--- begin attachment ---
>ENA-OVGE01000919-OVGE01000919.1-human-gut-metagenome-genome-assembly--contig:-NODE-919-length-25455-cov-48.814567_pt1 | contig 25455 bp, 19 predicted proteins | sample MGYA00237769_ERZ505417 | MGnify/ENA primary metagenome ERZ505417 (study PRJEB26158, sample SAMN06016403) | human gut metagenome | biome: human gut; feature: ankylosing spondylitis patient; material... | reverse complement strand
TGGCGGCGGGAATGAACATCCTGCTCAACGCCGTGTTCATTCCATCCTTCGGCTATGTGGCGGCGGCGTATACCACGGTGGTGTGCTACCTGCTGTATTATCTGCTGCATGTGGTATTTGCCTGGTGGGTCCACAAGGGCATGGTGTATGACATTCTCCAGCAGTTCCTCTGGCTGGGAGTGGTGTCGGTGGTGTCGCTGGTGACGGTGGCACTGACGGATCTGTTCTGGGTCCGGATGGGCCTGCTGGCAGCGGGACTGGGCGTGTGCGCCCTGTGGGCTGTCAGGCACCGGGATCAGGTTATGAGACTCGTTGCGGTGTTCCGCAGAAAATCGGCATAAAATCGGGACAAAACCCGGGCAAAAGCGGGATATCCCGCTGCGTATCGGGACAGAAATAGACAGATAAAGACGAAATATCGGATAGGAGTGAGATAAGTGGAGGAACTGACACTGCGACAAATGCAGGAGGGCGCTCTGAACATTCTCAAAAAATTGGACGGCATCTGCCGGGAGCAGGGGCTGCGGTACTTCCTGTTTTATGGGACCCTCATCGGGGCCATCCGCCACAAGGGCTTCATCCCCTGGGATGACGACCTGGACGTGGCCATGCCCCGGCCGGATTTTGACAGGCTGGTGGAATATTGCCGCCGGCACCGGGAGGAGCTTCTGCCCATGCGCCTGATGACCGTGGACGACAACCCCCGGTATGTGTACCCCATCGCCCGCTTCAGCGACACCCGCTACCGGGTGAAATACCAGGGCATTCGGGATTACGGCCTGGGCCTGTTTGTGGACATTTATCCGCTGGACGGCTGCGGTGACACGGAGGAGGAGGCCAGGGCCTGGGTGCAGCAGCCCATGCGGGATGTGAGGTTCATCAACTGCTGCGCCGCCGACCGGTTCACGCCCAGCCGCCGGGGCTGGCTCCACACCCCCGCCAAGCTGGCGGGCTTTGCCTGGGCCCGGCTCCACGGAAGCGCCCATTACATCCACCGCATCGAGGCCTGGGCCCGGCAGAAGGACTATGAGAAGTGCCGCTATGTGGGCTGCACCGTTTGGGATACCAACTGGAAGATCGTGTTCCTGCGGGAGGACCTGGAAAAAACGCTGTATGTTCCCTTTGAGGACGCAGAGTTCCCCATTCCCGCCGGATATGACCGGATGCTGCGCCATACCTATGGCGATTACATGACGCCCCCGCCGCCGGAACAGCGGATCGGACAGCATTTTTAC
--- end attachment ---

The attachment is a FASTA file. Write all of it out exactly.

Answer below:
>ENA-OVGE01000919-OVGE01000919.1-human-gut-metagenome-genome-assembly--contig:-NODE-919-length-25455-cov-48.814567_pt1 | contig 25455 bp, 19 predicted proteins | sample MGYA00237769_ERZ505417 | MGnify/ENA primary metagenome ERZ505417 (study PRJEB26158, sample SAMN06016403) | human gut metagenome | biome: human gut; feature: ankylosing spondylitis patient; material... | reverse complement strand
TGGCGGCGGGAATGAACATCCTGCTCAACGCCGTGTTCATTCCATCCTTCGGCTATGTGGCGGCGGCGTATACCACGGTGGTGTGCTACCTGCTGTATTATCTGCTGCATGTGGTATTTGCCTGGTGGGTCCACAAGGGCATGGTGTATGACATTCTCCAGCAGTTCCTCTGGCTGGGAGTGGTGTCGGTGGTGTCGCTGGTGACGGTGGCACTGACGGATCTGTTCTGGGTCCGGATGGGCCTGCTGGCAGCGGGACTGGGCGTGTGCGCCCTGTGGGCTGTCAGGCACCGGGATCAGGTTATGAGACTCGTTGCGGTGTTCCGCAGAAAATCGGCATAAAATCGGGACAAAACCCGGGCAAAAGCGGGATATCCCGCTGCGTATCGGGACAGAAATAGACAGATAAAGACGAAATATCGGATAGGAGTGAGATAAGTGGAGGAACTGACACTGCGACAAATGCAGGAGGGCGCTCTGAACATTCTCAAAAAATTGGACGGCATCTGCCGGGAGCAGGGGCTGCGGTACTTCCTGTTTTATGGGACCCTCATCGGGGCCATCCGCCACAAGGGCTTCATCCCCTGGGATGACGACCTGGACGTGGCCATGCCCCGGCCGGATTTTGACAGGCTGGTGGAATATTGCCGCCGGCACCGGGAGGAGCTTCTGCCCATGCGCCTGATGACCGTGGACGACAACCCCCGGTATGTGTACCCCATCGCCCGCTTCAGCGACACCCGCTACCGGGTGAAATACCAGGGCATTCGGGATTACGGCCTGGGCCTGTTTGTGGACATTTATCCGCTGGACGGCTGCGGTGACACGGAGGAGGAGGCCAGGGCCTGGGTGCAGCAGCCCATGCGGGATGTGAGGTTCATCAACTGCTGCGCCGCCGACCGGTTCACGCCCAGCCGCCGGGGCTGGCTCCACACCCCCGCCAAGCTGGCGGGCTTTGCCTGGGCCCGGCTCCACGGAAGCGCCCATTACATCCACCGCATCGAGGCCTGGGCCCGGCAGAAGGACTATGAGAAGTGCCGCTATGTGGGCTGCACCGTTTGGGATACCAACTGGAAGATCGTGTTCCTGCGGGAGGACCTGGAAAAAACGCTGTATGTTCCCTTTGAGGACGCAGAGTTCCCCATTCCCGCCGGATATGACCGGATGCTGCGCCATACCTATGGCGATTACATGACGCCCCCGCCGCCGGAACAGCGGATCGGACAGCATTTTTAC